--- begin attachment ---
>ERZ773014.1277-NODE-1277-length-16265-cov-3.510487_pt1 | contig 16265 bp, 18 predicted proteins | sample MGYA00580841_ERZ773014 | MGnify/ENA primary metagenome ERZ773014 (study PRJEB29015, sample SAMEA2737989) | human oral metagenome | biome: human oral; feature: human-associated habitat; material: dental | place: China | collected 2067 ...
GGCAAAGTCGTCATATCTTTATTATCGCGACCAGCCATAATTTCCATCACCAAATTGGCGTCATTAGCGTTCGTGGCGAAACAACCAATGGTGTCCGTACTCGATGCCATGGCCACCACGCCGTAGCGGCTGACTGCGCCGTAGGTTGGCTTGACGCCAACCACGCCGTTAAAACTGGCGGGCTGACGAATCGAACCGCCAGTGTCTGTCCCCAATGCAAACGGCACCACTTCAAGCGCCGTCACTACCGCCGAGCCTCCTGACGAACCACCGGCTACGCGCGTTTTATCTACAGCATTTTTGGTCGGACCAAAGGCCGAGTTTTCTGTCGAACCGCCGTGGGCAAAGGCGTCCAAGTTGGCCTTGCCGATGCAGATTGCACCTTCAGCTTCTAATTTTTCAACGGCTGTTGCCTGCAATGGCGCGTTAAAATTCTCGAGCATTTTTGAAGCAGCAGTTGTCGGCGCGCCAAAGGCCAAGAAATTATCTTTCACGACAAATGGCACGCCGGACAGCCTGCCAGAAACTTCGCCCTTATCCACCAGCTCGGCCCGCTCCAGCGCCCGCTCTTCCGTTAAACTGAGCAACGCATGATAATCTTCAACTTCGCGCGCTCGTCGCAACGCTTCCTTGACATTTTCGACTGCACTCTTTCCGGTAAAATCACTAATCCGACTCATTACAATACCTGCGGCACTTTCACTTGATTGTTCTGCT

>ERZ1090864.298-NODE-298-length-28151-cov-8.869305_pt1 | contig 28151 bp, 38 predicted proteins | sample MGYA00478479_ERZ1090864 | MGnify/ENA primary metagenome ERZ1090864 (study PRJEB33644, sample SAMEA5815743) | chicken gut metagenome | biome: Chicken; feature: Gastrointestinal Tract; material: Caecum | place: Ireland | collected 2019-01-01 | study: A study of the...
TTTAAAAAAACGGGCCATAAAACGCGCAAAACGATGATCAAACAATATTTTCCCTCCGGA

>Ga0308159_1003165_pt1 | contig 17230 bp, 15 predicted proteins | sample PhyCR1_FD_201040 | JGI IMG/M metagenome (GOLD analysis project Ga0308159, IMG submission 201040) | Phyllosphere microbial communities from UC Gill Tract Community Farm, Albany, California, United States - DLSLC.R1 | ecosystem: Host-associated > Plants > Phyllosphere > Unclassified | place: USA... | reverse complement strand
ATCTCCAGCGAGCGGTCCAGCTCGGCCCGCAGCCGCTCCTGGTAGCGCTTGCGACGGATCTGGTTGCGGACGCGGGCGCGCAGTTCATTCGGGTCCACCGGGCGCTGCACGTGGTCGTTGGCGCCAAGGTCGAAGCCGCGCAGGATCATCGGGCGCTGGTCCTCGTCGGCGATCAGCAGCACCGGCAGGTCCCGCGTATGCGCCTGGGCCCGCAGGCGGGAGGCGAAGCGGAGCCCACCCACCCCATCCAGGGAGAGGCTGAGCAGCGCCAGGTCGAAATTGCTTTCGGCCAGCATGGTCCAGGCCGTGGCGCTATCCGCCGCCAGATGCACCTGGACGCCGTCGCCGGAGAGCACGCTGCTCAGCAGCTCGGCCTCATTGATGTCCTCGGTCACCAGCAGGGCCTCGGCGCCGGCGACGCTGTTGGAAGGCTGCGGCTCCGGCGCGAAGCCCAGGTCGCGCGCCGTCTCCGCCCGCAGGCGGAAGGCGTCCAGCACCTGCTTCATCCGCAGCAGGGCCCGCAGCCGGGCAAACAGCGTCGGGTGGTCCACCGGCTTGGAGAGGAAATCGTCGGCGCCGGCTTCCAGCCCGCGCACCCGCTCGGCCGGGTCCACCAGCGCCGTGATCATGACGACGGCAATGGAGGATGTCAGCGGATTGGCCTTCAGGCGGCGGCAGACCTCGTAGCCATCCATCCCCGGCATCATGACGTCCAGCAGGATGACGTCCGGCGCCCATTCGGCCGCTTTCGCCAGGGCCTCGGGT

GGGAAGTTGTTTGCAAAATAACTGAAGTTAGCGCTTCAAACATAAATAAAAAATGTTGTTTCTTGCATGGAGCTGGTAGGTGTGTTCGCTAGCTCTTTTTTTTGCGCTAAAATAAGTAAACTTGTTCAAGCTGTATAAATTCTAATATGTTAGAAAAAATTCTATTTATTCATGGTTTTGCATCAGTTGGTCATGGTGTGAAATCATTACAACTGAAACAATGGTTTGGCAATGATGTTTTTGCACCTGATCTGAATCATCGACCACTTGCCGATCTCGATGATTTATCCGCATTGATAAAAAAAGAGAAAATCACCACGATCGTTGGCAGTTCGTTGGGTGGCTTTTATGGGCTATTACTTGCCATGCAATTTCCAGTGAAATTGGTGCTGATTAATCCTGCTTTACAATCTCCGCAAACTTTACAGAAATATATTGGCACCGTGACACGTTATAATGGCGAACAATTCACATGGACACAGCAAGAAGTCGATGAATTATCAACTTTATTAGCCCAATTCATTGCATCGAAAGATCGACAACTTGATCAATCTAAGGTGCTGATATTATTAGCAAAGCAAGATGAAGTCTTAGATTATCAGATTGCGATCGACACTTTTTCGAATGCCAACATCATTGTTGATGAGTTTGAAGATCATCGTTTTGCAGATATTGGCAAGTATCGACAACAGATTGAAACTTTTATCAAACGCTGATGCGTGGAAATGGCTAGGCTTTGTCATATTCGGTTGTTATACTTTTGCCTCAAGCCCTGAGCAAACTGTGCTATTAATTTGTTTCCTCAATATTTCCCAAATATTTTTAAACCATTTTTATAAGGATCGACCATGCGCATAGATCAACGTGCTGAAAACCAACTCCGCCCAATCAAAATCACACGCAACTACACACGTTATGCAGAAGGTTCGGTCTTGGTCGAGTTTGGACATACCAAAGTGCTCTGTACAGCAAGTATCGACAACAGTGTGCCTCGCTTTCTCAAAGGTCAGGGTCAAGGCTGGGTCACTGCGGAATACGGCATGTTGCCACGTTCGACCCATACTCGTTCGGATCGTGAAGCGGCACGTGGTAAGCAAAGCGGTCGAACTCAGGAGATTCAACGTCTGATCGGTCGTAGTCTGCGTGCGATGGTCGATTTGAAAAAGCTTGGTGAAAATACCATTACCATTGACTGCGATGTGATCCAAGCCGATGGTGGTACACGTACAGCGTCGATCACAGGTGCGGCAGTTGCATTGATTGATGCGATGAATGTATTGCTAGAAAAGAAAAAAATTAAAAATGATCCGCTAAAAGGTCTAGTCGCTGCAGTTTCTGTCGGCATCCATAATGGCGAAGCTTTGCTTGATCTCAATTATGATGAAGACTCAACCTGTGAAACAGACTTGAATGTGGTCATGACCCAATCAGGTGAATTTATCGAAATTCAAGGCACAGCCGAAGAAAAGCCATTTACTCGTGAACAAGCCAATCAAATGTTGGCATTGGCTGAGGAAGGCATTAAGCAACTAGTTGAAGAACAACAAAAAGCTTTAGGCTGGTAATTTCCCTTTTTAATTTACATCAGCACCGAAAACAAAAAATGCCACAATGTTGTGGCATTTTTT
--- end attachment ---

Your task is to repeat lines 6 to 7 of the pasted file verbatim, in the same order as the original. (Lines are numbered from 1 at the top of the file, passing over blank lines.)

ATCTCCAGCGAGCGGTCCAGCTCGGCCCGCAGCCGCTCCTGGTAGCGCTTGCGACGGATCTGGTTGCGGACGCGGGCGCGCAGTTCATTCGGGTCCACCGGGCGCTGCACGTGGTCGTTGGCGCCAAGGTCGAAGCCGCGCAGGATCATCGGGCGCTGGTCCTCGTCGGCGATCAGCAGCACCGGCAGGTCCCGCGTATGCGCCTGGGCCCGCAGGCGGGAGGCGAAGCGGAGCCCACCCACCCCATCCAGGGAGAGGCTGAGCAGCGCCAGGTCGAAATTGCTTTCGGCCAGCATGGTCCAGGCCGTGGCGCTATCCGCCGCCAGATGCACCTGGACGCCGTCGCCGGAGAGCACGCTGCTCAGCAGCTCGGCCTCATTGATGTCCTCGGTCACCAGCAGGGCCTCGGCGCCGGCGACGCTGTTGGAAGGCTGCGGCTCCGGCGCGAAGCCCAGGTCGCGCGCCGTCTCCGCCCGCAGGCGGAAGGCGTCCAGCACCTGCTTCATCCGCAGCAGGGCCCGCAGCCGGGCAAACAGCGTCGGGTGGTCCACCGGCTTGGAGAGGAAATCGTCGGCGCCGGCTTCCAGCCCGCGCACCCGCTCGGCCGGGTCCACCAGCGCCGTGATCATGACGACGGCAATGGAGGATGTCAGCGGATTGGCCTTCAGGCGGCGGCAGACCTCGTAGCCATCCATCCCCGGCATCATGACGTCCAGCAGGATGACGTCCGGCGCCCATTCGGCCGCTTTCGCCAGGGCCTCGGGT

GGGAAGTTGTTTGCAAAATAACTGAAGTTAGCGCTTCAAACATAAATAAAAAATGTTGTTTCTTGCATGGAGCTGGTAGGTGTGTTCGCTAGCTCTTTTTTTTGCGCTAAAATAAGTAAACTTGTTCAAGCTGTATAAATTCTAATATGTTAGAAAAAATTCTATTTATTCATGGTTTTGCATCAGTTGGTCATGGTGTGAAATCATTACAACTGAAACAATGGTTTGGCAATGATGTTTTTGCACCTGATCTGAATCATCGACCACTTGCCGATCTCGATGATTTATCCGCATTGATAAAAAAAGAGAAAATCACCACGATCGTTGGCAGTTCGTTGGGTGGCTTTTATGGGCTATTACTTGCCATGCAATTTCCAGTGAAATTGGTGCTGATTAATCCTGCTTTACAATCTCCGCAAACTTTACAGAAATATATTGGCACCGTGACACGTTATAATGGCGAACAATTCACATGGACACAGCAAGAAGTCGATGAATTATCAACTTTATTAGCCCAATTCATTGCATCGAAAGATCGACAACTTGATCAATCTAAGGTGCTGATATTATTAGCAAAGCAAGATGAAGTCTTAGATTATCAGATTGCGATCGACACTTTTTCGAATGCCAACATCATTGTTGATGAGTTTGAAGATCATCGTTTTGCAGATATTGGCAAGTATCGACAACAGATTGAAACTTTTATCAAACGCTGATGCGTGGAAATGGCTAGGCTTTGTCATATTCGGTTGTTATACTTTTGCCTCAAGCCCTGAGCAAACTGTGCTATTAATTTGTTTCCTCAATATTTCCCAAATATTTTTAAACCATTTTTATAAGGATCGACCATGCGCATAGATCAACGTGCTGAAAACCAACTCCGCCCAATCAAAATCACACGCAACTACACACGTTATGCAGAAGGTTCGGTCTTGGTCGAGTTTGGACATACCAAAGTGCTCTGTACAGCAAGTATCGACAACAGTGTGCCTCGCTTTCTCAAAGGTCAGGGTCAAGGCTGGGTCACTGCGGAATACGGCATGTTGCCACGTTCGACCCATACTCGTTCGGATCGTGAAGCGGCACGTGGTAAGCAAAGCGGTCGAACTCAGGAGATTCAACGTCTGATCGGTCGTAGTCTGCGTGCGATGGTCGATTTGAAAAAGCTTGGTGAAAATACCATTACCATTGACTGCGATGTGATCCAAGCCGATGGTGGTACACGTACAGCGTCGATCACAGGTGCGGCAGTTGCATTGATTGATGCGATGAATGTATTGCTAGAAAAGAAAAAAATTAAAAATGATCCGCTAAAAGGTCTAGTCGCTGCAGTTTCTGTCGGCATCCATAATGGCGAAGCTTTGCTTGATCTCAATTATGATGAAGACTCAACCTGTGAAACAGACTTGAATGTGGTCATGACCCAATCAGGTGAATTTATCGAAATTCAAGGCACAGCCGAAGAAAAGCCATTTACTCGTGAACAAGCCAATCAAATGTTGGCATTGGCTGAGGAAGGCATTAAGCAACTAGTTGAAGAACAACAAAAAGCTTTAGGCTGGTAATTTCCCTTTTTAATTTACATCAGCACCGAAAACAAAAAATGCCACAATGTTGTGGCATTTTTT